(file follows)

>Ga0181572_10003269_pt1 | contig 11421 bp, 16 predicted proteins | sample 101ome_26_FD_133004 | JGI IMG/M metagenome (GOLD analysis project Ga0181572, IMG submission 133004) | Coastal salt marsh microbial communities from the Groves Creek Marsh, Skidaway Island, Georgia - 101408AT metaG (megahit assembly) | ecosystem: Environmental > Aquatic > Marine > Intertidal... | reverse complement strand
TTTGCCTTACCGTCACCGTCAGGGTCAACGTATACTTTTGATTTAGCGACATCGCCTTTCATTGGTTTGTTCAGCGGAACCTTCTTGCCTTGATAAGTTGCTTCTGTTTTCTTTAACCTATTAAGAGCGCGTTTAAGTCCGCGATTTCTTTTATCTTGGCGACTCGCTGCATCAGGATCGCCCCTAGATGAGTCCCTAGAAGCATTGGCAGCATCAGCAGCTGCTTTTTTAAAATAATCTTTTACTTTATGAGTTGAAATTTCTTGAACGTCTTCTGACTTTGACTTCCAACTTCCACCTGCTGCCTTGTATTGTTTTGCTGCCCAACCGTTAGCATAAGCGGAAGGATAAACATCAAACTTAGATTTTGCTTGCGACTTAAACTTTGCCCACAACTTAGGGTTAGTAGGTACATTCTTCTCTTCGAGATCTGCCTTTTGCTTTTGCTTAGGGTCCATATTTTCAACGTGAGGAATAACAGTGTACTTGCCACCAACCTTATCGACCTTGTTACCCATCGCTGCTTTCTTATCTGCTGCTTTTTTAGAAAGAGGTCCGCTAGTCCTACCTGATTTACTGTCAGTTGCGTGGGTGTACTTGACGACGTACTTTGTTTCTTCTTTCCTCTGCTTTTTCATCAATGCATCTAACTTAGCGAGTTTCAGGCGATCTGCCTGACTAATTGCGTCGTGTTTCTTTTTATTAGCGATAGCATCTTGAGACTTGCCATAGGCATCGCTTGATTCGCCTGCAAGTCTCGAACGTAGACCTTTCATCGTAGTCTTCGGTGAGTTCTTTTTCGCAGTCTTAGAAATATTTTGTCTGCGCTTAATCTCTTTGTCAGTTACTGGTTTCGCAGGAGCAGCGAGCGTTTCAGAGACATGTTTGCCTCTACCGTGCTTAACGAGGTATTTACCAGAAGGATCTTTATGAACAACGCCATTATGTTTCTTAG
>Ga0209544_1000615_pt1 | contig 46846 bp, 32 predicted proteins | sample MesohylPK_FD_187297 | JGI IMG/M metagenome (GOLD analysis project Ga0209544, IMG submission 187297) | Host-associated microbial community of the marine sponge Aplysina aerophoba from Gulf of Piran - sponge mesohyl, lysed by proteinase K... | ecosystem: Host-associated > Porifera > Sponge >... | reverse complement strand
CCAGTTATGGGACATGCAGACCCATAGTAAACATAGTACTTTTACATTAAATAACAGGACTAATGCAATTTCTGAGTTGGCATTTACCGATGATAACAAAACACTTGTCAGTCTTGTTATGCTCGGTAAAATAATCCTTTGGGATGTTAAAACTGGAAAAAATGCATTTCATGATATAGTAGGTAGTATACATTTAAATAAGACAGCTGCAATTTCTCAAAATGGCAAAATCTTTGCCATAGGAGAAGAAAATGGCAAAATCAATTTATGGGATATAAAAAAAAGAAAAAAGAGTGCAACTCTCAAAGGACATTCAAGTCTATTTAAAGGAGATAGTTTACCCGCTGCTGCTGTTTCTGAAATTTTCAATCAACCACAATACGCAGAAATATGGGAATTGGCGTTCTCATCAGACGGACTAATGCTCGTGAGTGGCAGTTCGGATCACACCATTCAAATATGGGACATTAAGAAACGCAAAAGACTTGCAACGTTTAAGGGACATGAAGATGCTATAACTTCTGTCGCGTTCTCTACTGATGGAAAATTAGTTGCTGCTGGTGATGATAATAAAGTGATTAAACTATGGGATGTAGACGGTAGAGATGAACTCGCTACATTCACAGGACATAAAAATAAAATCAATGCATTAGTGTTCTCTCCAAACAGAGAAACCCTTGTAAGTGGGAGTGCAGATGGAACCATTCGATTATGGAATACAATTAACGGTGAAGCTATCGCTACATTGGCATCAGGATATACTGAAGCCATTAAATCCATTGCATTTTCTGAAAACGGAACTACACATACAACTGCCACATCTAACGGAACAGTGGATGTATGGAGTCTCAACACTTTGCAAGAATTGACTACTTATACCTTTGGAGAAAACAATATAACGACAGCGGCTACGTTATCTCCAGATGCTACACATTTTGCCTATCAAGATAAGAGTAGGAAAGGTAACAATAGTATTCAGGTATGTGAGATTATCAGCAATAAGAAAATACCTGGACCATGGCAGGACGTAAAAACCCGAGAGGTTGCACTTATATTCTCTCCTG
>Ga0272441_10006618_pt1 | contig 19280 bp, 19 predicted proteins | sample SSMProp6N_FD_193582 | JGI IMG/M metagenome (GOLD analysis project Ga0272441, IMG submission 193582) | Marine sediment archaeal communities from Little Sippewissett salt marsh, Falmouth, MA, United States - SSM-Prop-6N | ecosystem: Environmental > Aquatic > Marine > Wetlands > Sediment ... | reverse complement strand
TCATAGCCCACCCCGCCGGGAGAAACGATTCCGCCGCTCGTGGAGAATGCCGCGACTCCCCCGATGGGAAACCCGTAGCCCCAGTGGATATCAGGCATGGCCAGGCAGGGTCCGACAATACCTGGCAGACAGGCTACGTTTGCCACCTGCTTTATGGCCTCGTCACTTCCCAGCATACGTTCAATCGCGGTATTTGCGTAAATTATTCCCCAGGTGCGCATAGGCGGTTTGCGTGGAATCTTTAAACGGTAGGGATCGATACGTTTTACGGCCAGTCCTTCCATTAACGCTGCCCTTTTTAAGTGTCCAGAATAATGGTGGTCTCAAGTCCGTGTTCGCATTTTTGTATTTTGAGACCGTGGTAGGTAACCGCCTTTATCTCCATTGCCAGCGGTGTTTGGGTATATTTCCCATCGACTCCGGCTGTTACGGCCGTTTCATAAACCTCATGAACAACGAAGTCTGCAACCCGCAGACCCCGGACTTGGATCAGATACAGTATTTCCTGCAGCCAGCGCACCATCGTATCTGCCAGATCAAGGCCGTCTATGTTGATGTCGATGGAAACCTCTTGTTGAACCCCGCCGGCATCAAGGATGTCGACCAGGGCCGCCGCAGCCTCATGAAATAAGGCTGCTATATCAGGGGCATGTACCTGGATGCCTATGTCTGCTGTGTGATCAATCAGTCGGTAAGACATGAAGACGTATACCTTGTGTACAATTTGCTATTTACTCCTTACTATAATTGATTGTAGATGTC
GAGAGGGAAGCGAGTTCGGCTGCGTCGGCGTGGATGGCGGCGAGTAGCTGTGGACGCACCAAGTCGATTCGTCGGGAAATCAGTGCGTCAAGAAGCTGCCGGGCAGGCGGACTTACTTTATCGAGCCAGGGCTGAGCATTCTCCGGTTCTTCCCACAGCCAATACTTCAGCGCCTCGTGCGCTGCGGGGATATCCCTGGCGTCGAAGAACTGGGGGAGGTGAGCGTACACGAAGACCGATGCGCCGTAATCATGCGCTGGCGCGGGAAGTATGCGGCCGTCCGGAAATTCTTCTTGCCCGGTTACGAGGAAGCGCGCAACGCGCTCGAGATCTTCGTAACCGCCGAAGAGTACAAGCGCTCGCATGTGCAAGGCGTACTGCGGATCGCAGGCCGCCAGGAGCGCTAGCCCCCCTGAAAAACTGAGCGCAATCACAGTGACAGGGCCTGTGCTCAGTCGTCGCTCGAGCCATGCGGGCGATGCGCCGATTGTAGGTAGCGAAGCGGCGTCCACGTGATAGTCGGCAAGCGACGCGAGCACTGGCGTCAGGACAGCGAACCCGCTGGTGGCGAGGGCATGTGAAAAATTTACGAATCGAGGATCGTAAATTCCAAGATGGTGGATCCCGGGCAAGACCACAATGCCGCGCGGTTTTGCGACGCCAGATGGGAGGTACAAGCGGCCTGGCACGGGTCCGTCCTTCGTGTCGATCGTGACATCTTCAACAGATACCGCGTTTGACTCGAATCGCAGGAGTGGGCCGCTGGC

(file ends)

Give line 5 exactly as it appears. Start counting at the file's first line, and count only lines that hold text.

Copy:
>Ga0272441_10006618_pt1 | contig 19280 bp, 19 predicted proteins | sample SSMProp6N_FD_193582 | JGI IMG/M metagenome (GOLD analysis project Ga0272441, IMG submission 193582) | Marine sediment archaeal communities from Little Sippewissett salt marsh, Falmouth, MA, United States - SSM-Prop-6N | ecosystem: Environmental > Aquatic > Marine > Wetlands > Sediment ... | reverse complement strand